Love of neighbor: Center for Interfaith Engagement continues to grow

Trina Trotter Nussbaum ’00 (left) visits with Dr. Syafaatun Almirzanah, a Fulbright Scholar from Indonesia. (Photos by Andrew Strack)

Within hours of her arrival from Indonesia to Eastern Mennonite University, Fulbright Scholar Dr.Syafaatun Almirzanah had a new friend. At the faculty/staff picnic, five-year-old Julian Nussbaum tugged on her shalwar kameez, whispered in her ear and made sure she had enough food.  Their budding friendship was a small symbol of the work of his mother, Trina Trotter Nussbaum ’00, the newly named interim director of the Center for Interfaith Engagement.

Since 2009, under the guidance of first-year director Gerald Shenk and then Ed Martin for the following six years, the center has worked to promote intercultural and inter-religious understanding. Nussbaum’s leadership ensures a seamless transition; as the former associate director, she has been an active contributor to the center’s past accomplishments and future activities.

Members of the leadership team of Harrisonburg-based Faith in Action include several EMU alumni. From left, Matt Carlson GC ’15, SEM ’16; Art Stoltzfus MA ’15, Hadley Jenner GC ’97, ’05; Raad Amer MA ’11, Stanley Maclin CMS ’01 and Aaron Kishbaugh MA ’06.

“CIE’s challenge today is to strengthen relationships across religious and ideological divides while still being honest about our differences,” she said. “Like Jesus, we must not keep quiet in this age of extreme social polarization, but be rooted in justice in the face of oppression, and open to engaging with those who have a worldview different from our own.” A first step in her new role was to initiate a search for an Interfaith Peace Camp program coordinator.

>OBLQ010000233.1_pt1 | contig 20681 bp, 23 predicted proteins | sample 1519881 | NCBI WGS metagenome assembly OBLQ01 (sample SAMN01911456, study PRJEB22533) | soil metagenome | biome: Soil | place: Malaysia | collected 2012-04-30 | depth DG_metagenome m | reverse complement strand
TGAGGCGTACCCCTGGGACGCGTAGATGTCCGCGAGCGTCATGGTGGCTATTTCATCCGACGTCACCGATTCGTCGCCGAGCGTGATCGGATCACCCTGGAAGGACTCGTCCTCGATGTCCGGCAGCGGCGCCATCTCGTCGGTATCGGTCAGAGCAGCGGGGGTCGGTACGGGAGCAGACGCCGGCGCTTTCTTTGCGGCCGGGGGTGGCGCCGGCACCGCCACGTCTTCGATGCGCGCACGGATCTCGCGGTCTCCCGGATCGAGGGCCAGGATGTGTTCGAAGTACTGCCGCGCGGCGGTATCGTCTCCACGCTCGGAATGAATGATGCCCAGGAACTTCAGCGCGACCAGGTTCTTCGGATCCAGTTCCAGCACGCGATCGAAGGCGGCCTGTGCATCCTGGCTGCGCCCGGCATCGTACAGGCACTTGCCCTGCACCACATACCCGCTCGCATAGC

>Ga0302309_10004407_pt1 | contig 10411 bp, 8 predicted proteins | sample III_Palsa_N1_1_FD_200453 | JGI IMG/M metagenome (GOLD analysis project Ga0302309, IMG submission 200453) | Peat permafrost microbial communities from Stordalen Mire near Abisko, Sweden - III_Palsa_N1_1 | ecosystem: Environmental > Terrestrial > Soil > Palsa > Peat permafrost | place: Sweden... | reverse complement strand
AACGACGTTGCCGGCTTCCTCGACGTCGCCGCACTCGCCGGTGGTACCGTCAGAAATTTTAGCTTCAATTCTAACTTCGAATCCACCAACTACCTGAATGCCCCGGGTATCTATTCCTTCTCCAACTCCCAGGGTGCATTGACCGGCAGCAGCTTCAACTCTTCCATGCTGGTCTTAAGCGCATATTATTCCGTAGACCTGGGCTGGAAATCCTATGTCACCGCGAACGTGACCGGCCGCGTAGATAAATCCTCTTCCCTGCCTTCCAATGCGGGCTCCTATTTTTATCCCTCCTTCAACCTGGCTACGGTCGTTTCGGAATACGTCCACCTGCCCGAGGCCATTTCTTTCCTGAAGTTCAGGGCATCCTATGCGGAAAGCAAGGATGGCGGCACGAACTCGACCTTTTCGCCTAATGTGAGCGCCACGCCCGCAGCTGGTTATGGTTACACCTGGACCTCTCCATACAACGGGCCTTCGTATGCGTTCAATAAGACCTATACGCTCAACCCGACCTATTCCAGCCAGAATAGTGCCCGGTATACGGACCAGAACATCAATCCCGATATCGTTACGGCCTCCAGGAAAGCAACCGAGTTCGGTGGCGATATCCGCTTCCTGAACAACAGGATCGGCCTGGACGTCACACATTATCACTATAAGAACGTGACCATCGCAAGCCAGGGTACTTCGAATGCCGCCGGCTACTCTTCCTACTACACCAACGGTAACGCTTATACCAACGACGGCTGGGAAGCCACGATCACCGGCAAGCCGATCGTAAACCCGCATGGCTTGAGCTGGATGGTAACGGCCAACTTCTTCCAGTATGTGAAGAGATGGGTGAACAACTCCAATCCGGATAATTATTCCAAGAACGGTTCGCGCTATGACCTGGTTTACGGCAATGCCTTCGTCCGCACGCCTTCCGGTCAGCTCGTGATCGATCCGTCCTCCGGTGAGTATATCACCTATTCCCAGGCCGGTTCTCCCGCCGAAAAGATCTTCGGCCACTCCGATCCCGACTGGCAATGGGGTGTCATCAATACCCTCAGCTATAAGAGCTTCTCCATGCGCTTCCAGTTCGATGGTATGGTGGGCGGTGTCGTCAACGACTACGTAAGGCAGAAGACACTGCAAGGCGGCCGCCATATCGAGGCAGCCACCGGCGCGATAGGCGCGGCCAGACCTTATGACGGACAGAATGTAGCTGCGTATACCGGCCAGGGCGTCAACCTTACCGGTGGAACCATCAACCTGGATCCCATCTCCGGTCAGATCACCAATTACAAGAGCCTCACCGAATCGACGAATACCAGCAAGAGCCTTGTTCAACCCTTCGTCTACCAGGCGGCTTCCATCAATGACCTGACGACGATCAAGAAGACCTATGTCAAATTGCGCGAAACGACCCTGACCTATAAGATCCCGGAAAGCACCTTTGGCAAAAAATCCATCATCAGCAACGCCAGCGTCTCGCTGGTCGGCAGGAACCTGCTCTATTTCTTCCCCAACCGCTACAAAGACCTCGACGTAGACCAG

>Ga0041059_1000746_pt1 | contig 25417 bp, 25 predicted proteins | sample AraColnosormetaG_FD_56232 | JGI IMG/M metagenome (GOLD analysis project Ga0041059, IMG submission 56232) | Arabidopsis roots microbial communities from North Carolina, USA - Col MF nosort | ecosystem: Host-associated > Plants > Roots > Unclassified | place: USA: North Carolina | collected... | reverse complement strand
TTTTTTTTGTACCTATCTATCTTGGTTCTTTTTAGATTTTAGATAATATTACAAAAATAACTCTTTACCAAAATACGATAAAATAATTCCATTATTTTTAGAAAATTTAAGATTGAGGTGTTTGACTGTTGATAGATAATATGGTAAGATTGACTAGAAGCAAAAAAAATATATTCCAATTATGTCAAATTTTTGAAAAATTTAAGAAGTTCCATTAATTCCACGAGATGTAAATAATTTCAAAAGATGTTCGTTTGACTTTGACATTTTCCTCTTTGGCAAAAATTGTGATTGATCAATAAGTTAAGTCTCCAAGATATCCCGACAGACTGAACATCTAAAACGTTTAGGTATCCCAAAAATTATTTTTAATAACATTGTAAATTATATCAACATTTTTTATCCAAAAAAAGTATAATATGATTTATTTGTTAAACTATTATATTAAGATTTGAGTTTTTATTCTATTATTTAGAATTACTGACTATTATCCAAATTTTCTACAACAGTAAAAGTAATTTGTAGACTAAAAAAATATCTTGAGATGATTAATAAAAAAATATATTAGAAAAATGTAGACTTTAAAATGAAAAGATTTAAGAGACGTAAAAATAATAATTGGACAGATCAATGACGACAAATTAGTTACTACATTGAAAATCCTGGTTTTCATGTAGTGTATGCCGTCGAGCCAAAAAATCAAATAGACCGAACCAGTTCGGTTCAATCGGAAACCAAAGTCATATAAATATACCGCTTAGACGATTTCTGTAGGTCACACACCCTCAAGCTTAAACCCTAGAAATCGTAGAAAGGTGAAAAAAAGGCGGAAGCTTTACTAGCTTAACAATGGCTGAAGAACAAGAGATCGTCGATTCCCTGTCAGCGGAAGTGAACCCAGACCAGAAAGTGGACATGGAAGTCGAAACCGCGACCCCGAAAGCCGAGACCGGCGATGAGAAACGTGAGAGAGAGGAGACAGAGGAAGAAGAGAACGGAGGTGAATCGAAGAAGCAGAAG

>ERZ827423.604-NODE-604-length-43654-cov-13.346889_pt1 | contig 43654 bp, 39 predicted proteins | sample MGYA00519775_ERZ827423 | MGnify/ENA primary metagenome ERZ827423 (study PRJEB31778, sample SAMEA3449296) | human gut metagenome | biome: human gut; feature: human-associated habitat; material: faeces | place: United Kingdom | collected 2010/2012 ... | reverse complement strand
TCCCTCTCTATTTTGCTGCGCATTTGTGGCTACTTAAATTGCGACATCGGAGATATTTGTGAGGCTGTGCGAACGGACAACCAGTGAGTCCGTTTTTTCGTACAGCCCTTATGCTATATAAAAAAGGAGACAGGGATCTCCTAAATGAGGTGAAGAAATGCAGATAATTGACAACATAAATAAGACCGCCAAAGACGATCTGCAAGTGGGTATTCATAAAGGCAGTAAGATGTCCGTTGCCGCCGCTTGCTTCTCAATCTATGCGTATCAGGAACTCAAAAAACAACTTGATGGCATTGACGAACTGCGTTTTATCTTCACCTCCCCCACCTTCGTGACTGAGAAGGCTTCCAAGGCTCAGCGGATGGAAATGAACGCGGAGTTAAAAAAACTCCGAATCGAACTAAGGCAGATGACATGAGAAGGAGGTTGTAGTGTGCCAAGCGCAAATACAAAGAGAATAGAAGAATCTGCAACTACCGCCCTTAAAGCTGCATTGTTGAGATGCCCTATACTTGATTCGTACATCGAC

A flagship program since 2008, the peace camp has provided a model for children’s interfaith programming in the United States and Canada. New coordinator Jennifer Perry will work in conjunction with local Muslim, Christian and Jewish communities to build new and sustainable programming.

The center targets efforts on the local, national and global levels, with notable accomplishments including:

  • Ongoing research of local intra- and interfaith structures to create a community-wide network to prevent religiously motivated violence;
  • Outreach to local partners, including the Harrisonburg/Rockingham Interfaith Coalition and Faith in Action (see photo at left), as well as religious leaders of different denominations, to increase dialogue and understanding;
  • Hosting of four visiting scholars, including Dr. Almirzanah, to teach undergraduate courses and offer a range of community events;
  • Offering a popular film series in 2014, 2015 and 2016 taught by visiting Jewish scholar Dr. Bob Bersson;
  • Securing funding for Iranians to attend EMU’s Summer Peacebuilding Institute and Strategies for Trauma Awareness and Resilience (STAR) training;
  • Hosting and facilitating a 2011 conference on Moroccan religious freedom at EMU;
  • Participating in off-campus interfaith events, including a 2014 crosscultural trip to Iran and a 2015 workshop on faith and trauma in Chicago.